Risk factors for poor multidrug-resistant tuberculosis treatment outcomes in Kyiv Oblast, Ukraine

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Risk factors for poor multidrug-resistant tuberculosis treatment outcomes in Kyiv Oblast, Ukraine

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Title: Risk factors for poor multidrug-resistant tuberculosis treatment outcomes in Kyiv Oblast, Ukraine
Author: Aibana, Omowunmi; Bachmaha, Mariya; Krasiuk, Viatcheslav; Rybak, Natasha; Flanigan, Timothy P.; Petrenko, Vasyl; Murray, Megan B.

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Citation: Aibana, Omowunmi, Mariya Bachmaha, Viatcheslav Krasiuk, Natasha Rybak, Timothy P. Flanigan, Vasyl Petrenko, and Megan B. Murray. 2017. “Risk factors for poor multidrug-resistant tuberculosis treatment outcomes in Kyiv Oblast, Ukraine.” BMC Infectious Diseases 17 (1): 129. doi:10.1186/s12879-017-2230-2. http://dx.doi.org/10.1186/s12879-017-2230-2.
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Abstract: Background: Ukraine is among ten countries with the highest burden of multidrug- resistant TB (MDR-TB) worldwide. Treatment success rates for MDR-TB in Ukraine remain below global success rates as reported by the World Health Organization. Few studies have evaluated predictors of poor MDR-TB outcomes in Ukraine. Methods: We conducted a retrospective analysis of patients initiated on MDR-TB treatment in the Kyiv Oblast of Ukraine between January 01, 2012 and March 31st, 2015. We defined good treatment outcomes as cure or completion and categorized poor outcomes among those who died, failed treatment or defaulted. We used logistic regression analyses to identify baseline patient characteristics associated with poor MDR-TB treatment outcomes. Results: Among 360 patients, 65 (18.1%) achieved treatment cure or completion while 131 (36.4%) died, 115 (31.9%) defaulted, and 37 (10.3%) failed treatment. In the multivariate analysis, the strongest baseline predictors of poor outcomes were HIV infection without anti-retroviral therapy (ART) initiation (aOR 10.07; 95% CI 1.20–84.45; p 0.03) and presence of extensively-drug resistant TB (aOR 9.19; 95% CI 1.17–72.06; p 0.03). HIV-positive patients initiated on ART were not at increased risk of poor outcomes (aOR 1.43; 95% CI 0.58–3.54; p 0.44). There was no statistically significant difference in risk of poor outcomes among patients who received baseline molecular testing with Gene Xpert compared to those who were not tested (aOR 1.31; 95% CI 0.63–2.73). Conclusions: Rigorous compliance with national guidelines recommending prompt initiation of ART among HIV/TB co-infected patients and use of drug susceptibility testing results to construct treatment regimens can have a major impact on improving MDR-TB treatment outcomes in Ukraine. Electronic supplementary material The online version of this article (doi:10.1186/s12879-017-2230-2) contains supplementary material, which is available to authorized users.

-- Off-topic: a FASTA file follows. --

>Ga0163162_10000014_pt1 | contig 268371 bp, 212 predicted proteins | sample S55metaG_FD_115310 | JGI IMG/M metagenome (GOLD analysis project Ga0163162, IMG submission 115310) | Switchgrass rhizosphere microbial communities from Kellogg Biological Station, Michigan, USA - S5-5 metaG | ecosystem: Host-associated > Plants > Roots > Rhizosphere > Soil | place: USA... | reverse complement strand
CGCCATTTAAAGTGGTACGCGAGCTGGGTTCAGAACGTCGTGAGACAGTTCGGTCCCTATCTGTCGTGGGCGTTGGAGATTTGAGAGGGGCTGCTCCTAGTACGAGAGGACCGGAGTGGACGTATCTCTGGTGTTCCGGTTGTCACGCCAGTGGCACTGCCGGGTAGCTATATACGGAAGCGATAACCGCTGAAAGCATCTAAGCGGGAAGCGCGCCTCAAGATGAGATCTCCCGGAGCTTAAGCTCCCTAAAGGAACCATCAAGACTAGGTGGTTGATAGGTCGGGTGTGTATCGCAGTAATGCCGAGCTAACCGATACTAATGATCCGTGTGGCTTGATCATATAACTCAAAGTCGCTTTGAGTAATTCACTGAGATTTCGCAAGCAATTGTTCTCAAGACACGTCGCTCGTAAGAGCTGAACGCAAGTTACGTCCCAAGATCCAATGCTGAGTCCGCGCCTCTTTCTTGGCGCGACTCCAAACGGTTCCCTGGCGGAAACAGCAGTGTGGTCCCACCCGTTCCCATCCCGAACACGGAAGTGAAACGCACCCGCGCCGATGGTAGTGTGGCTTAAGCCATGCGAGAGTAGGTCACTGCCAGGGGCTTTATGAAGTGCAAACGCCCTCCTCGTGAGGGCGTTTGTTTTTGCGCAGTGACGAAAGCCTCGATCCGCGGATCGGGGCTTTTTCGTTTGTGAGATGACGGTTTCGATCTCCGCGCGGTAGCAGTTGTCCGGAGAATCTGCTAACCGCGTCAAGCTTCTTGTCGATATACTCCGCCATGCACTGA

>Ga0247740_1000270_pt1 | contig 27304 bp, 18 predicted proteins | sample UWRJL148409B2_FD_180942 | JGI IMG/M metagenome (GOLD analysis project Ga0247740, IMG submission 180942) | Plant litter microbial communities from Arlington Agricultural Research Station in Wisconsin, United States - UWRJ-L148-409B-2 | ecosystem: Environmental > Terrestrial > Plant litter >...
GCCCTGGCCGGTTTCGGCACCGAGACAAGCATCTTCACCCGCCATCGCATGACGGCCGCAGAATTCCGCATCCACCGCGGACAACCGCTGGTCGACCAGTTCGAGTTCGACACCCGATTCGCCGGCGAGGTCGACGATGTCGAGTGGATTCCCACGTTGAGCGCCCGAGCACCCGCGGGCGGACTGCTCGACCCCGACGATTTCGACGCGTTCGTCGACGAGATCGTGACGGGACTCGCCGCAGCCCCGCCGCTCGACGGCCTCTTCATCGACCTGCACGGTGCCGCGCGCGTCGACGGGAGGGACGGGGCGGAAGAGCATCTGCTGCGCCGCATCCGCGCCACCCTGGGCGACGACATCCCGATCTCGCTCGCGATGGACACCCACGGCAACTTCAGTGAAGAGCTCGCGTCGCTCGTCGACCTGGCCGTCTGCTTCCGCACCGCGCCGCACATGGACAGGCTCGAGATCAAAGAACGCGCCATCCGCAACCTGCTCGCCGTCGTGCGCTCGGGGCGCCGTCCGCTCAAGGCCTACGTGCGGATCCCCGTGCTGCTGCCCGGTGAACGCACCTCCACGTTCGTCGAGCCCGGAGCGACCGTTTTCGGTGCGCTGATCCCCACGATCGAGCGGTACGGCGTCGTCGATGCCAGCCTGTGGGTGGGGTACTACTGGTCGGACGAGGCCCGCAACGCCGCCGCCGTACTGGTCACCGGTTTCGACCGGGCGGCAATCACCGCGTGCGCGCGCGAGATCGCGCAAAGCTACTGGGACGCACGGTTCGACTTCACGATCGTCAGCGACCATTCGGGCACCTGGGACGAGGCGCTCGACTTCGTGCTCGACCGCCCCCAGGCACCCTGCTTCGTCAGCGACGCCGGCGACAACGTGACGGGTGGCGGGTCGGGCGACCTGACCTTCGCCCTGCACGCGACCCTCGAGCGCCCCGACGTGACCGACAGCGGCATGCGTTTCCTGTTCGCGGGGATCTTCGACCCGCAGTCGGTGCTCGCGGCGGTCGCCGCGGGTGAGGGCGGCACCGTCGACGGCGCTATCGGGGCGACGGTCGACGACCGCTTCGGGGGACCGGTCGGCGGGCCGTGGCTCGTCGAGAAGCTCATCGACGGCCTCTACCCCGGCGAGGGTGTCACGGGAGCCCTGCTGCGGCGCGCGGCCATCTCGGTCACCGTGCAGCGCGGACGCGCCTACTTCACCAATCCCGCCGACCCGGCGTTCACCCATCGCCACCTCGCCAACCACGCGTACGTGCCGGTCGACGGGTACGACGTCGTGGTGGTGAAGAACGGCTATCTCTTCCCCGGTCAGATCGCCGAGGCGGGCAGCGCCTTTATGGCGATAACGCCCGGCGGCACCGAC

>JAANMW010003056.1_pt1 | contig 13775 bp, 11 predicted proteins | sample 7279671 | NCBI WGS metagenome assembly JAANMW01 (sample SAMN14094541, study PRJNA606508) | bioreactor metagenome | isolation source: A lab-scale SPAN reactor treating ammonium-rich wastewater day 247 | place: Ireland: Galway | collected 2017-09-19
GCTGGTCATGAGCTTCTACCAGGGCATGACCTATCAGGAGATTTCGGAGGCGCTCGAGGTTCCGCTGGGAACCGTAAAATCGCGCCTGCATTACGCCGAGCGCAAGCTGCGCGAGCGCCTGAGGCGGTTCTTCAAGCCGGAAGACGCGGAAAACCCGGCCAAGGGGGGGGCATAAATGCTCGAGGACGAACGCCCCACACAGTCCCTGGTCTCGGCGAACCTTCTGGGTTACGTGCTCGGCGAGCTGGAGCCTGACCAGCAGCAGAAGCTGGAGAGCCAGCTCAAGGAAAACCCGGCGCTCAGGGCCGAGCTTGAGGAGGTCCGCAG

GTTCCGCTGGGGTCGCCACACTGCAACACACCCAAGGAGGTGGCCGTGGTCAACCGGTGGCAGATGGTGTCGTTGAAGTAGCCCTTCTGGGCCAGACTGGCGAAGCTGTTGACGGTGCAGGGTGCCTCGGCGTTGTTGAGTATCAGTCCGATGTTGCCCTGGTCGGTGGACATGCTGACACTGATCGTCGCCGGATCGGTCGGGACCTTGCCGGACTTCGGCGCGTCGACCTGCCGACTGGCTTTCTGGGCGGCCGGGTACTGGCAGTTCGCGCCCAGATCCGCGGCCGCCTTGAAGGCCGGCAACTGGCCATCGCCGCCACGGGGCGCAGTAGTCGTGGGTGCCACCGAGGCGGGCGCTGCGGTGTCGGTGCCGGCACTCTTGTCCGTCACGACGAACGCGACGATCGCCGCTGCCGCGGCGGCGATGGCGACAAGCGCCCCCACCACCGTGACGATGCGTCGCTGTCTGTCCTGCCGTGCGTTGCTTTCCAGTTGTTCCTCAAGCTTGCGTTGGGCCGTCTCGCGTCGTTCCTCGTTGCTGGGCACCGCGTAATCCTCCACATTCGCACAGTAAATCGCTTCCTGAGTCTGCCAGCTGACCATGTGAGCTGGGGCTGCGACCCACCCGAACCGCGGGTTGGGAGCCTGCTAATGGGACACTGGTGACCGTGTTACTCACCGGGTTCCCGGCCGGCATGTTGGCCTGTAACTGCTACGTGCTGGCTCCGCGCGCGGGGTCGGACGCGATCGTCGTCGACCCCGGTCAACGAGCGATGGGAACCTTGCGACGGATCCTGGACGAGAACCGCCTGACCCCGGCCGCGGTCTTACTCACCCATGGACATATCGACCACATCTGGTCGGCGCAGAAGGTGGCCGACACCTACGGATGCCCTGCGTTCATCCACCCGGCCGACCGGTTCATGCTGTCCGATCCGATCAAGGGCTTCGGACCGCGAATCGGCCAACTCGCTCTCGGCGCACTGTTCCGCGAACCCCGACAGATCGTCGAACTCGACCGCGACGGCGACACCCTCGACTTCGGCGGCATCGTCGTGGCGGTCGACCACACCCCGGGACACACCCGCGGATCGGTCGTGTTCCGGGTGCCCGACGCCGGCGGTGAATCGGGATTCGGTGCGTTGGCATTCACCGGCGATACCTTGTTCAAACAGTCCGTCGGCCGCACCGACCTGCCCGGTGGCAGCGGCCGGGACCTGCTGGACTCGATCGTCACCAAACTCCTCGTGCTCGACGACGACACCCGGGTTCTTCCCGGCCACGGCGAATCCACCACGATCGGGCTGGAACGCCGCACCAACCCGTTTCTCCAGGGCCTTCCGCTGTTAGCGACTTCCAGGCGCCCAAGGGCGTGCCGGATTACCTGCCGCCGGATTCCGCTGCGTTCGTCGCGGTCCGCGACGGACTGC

Published Version: doi:10.1186/s12879-017-2230-2
Other Sources: http://www.ncbi.nlm.nih.gov/pmc/articles/PMC5294867/pdf/
Terms of Use: This article is made available under the terms and conditions applicable to Other Posted Material, as set forth at http://nrs.harvard.edu/urn-3:HUL.InstRepos:dash.current.terms-of-use#LAA
Citable link to this page: http://nrs.harvard.edu/urn-3:HUL.InstRepos:31731900
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